Handicapping The Mayoral Race–Ganim, Moore, Stallworth

May 23rd, Joe Ganim greets supporters at Joseph’s Steakhouse.

Memorial Day weekend is a barometer for the state of politics in a mayoral cycle. Four years ago at this time Joe Ganim was on the hunt for a historic comeback against incumbent Bill Finch who tried to lance Ganim at every turn that only served to harden Ganim’s base.

Mary-Jane Foster, then vice president of University Relations at the University of Bridgeport and co-founder of the Bridgeport Bluefish baseball team, entered the race late after challenging Finch in a 2011 Democratic primary.

School board member Howard Gardner and multiple mayoral candidate Charlie Coviello were also announced candidates. In the end Gardner failed to secure enough signatures to qualify for a September primary while Coviello ran as a petitioning challenger in the general election with several others.

This is the rub facing Ganim’s announced challengers–State Senator Marilyn Moore and State Representative Charlie Stallworth–how to best position against a well-financed incumbent with three straight years of no tax increase.

By now most mayoral campaigns feature a witch’s brew of charges and counter charges, news releases, statements, endorsements, campaign headquarters openings, yadda, yadda, yadda.

State Senator Marilyn Moore.

Not this cycle, so far. Moore and Stallworth are running low-key races while hijacked by a busy legislation session that will end next week but could segue to a special session, as most expect. That means the legislators will be losing precious campaign time with the demands of a special session.

Moore, much like Foster, is running a race based on integrity, accountability and transparency. She brings a base of support to the table representing Connecticut’s 22nd District that covers Trumbull, a portion of Monroe and about one third of Bridgeport including the North End, West Side and Black Rock. The other two thirds of the city is still getting to know her.

Moore has made clear she will not sacrifice her legislative responsibilities in the cause of becoming mayor. Moore won her seat in 2014 defeating incumbent Anthony Musto in a Democratic primary on her way to a general election win. She won reelection handily in 2016 and 2018. She’s not a fan, nor is she in return, of the political establishment led by Democratic Town Chair Mario Testa who’s backing Ganim’s campaign for another four-year term.

Stallworth and Moore share a base of support in the Wilbur Cross and Park City Magnet precincts. Moore has run stronger than Stallworth in their common areas during primary challenges. In fact, Stallworth survived difficult primaries from school board member Maria Pereira in 2016 and former Jim Himes congressional staffer Shante Hanks last year. How does Stallworth plan to resonate in the rest of the city while he has problems in his own backyard?

Stallworth, a city minister, was an early supporter of Ganim’s comeback in 2015. It was in Stallworth’s East End church that Ganim announced his first public apology following his 2003 conviction on federal corruption charges. Ganim rewarded Stallworth with a six-figure salary. Within a few years they had a falling-out. Now Stallworth’s challenging him. So far he hasn’t said much about why he’s better than the incumbent.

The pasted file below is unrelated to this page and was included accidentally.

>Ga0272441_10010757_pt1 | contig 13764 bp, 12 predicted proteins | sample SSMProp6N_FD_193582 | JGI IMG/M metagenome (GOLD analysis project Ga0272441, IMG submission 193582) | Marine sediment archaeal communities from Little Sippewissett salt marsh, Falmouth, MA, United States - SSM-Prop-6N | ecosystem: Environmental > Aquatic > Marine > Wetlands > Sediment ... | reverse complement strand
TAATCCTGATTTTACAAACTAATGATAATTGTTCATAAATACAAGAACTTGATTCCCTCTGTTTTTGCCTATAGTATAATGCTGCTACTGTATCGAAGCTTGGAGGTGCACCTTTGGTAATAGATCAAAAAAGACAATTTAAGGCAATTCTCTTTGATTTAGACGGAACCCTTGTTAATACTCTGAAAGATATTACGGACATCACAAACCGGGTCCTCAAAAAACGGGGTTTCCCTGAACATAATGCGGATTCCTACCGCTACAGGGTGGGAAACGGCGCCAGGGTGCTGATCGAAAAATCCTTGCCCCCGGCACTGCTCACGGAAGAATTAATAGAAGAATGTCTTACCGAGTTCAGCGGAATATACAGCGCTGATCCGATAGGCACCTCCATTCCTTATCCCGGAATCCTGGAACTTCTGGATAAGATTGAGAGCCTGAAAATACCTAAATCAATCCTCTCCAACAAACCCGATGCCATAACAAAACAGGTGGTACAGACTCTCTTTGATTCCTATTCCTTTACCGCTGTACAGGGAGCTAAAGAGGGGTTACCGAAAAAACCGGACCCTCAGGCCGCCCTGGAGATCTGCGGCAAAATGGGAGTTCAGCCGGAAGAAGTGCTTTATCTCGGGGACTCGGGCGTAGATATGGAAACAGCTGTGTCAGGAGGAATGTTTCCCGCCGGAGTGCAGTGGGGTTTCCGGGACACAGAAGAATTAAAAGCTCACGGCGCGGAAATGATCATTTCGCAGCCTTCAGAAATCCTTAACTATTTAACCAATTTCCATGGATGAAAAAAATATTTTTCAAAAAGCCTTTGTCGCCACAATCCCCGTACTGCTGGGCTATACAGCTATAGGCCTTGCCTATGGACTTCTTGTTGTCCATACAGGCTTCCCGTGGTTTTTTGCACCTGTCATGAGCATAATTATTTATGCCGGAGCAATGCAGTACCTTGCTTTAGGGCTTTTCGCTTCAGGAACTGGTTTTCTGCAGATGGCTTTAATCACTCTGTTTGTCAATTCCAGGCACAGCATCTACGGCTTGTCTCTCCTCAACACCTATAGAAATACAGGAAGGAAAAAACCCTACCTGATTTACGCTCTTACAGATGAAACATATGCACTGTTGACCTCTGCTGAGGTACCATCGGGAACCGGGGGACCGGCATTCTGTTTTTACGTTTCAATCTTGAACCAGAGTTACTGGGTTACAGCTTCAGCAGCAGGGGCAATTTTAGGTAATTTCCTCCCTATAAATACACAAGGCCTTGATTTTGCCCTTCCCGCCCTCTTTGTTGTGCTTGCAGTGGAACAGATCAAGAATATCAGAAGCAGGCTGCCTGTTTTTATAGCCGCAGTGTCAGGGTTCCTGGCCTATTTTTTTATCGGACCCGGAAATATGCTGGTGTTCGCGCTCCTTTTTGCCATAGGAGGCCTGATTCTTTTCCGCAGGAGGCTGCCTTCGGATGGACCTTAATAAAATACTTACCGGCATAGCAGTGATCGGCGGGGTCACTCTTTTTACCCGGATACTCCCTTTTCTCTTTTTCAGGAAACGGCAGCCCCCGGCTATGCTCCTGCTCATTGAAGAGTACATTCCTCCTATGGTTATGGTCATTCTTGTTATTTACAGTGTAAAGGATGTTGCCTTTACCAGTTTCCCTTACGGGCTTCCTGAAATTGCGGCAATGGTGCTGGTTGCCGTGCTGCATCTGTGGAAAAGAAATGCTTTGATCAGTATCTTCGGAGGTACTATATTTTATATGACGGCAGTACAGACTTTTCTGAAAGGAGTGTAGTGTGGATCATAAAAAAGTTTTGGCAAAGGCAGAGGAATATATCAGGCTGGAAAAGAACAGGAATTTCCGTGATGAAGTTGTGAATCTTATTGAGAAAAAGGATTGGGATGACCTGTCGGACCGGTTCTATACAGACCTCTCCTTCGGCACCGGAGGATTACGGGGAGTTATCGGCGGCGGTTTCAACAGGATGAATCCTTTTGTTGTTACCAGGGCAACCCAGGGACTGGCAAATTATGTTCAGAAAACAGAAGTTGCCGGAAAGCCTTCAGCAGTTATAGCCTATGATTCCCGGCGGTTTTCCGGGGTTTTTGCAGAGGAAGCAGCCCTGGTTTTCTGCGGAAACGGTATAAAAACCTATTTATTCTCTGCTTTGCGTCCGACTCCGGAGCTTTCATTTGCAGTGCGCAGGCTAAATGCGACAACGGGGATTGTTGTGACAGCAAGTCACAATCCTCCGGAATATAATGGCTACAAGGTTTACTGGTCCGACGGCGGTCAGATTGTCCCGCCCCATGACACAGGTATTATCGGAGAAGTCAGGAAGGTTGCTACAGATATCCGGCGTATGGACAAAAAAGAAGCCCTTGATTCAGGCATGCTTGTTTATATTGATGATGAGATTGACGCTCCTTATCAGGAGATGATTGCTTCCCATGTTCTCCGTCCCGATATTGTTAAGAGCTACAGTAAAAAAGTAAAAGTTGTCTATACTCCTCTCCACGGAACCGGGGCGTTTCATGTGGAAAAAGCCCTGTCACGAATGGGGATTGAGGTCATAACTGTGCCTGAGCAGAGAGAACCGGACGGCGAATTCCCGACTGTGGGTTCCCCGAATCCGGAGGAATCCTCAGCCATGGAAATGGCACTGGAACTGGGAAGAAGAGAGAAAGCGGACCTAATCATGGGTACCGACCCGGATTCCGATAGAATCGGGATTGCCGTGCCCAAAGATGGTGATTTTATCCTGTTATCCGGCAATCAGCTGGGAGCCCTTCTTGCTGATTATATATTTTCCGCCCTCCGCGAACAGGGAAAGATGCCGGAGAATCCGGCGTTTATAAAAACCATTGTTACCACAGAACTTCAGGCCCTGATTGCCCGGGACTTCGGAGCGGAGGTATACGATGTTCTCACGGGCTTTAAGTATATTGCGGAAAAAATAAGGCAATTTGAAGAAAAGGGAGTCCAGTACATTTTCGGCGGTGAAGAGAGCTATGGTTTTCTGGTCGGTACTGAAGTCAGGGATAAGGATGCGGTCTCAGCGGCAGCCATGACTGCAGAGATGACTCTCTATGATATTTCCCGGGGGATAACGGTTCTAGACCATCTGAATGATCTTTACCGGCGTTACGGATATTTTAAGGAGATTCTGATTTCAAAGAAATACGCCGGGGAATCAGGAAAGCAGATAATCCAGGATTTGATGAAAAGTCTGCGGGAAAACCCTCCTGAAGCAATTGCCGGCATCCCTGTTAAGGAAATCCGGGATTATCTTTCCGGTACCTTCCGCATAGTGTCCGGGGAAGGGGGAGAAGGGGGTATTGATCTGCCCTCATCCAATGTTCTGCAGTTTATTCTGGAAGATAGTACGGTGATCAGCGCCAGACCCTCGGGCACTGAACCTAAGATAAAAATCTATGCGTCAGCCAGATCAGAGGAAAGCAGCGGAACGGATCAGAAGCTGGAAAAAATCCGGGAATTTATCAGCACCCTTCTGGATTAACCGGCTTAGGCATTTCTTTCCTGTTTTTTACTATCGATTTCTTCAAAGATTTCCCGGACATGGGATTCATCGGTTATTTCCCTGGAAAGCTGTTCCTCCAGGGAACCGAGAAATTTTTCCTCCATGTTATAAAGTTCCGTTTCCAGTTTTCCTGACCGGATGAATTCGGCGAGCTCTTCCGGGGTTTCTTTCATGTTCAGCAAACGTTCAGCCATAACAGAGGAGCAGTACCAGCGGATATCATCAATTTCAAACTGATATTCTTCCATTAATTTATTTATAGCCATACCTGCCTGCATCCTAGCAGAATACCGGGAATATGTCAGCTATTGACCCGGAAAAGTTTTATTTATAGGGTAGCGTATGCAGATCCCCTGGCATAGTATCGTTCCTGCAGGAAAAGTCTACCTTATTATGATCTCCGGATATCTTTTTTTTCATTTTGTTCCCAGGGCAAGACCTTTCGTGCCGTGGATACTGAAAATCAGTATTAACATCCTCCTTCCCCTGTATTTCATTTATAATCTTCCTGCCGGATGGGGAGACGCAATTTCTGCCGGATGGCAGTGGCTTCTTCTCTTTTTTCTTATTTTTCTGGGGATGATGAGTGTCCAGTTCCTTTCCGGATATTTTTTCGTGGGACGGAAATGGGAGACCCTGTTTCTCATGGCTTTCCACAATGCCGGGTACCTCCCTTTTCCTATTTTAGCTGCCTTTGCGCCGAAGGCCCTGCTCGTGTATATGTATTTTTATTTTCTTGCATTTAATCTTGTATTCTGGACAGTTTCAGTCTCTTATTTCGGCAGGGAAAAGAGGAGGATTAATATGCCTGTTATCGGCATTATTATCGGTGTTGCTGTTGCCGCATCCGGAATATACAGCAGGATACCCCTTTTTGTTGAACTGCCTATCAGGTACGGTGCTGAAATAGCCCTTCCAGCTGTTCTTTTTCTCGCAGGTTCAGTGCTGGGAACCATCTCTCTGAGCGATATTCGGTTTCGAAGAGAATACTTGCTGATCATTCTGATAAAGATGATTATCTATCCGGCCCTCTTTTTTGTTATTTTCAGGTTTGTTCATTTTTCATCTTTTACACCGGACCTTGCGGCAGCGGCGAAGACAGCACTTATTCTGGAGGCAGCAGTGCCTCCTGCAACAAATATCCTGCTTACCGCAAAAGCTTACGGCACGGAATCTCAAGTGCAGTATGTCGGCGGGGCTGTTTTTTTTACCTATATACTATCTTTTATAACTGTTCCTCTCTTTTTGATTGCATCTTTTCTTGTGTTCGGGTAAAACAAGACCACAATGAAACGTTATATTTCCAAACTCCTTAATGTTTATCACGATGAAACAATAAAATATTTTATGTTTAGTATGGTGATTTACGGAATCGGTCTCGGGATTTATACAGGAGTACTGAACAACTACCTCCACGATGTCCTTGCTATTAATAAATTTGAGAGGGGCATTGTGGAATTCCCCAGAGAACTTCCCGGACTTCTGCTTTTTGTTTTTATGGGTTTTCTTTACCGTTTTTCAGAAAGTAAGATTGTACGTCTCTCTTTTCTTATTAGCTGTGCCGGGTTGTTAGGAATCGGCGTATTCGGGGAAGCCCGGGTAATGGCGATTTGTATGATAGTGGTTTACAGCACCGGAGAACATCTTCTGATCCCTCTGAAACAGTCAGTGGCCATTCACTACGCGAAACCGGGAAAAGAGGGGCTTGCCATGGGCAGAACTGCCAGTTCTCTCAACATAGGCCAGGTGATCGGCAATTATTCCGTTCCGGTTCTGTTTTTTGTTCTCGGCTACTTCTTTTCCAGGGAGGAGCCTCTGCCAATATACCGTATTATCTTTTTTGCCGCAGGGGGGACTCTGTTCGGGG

As for Ganim, he’s already raised about $300,000 dwarfing the campaign treasuries of his opponents. He’s largely leveraging the power of incumbency to ask voters for another four-year contract.

After a scratchy first year revaluation budget that hiked taxes in some neighborhoods such as Black Rock and the North End, Ganim has not raised taxes for three straight years.

Problem areas? Four years ago Ganim drew a line in the sand with public safety promising to add 100 cops to a deployment-challenged department. He’s done that but new hires are having difficulty keeping pace with retirements and officers poached by suburban departments.

Four years ago Ganim also pledged to enhance relations between the police department and community. Recent events have created thorny issues for Ganim such as how police have responded heavy handedly to public protests and calls for assistance.

After a violent-plagued early 2019 things have calmed down crime-wise in most neighborhoods. Crime is a capricious thing. Four years ago a violent June had Finch on his heels while opponent Ganim pilloried the incumbent.

This mayoral campaign is on the cusp of June, followed by the party endorsement in July and then a two-week window for Ganim’s challengers to qualify for the September primary ballot. In lieu of that their other option is positioning as petitioning general election candidates or carrying the flag of a minor party.

The last minor-party candidate to become mayor was Socialist Jasper McLevy who served from 1933-57.

Ganim’s challengers who’ve run largely reactionary races will need to pick up the pace to resonate with voters, barring a major event occurring.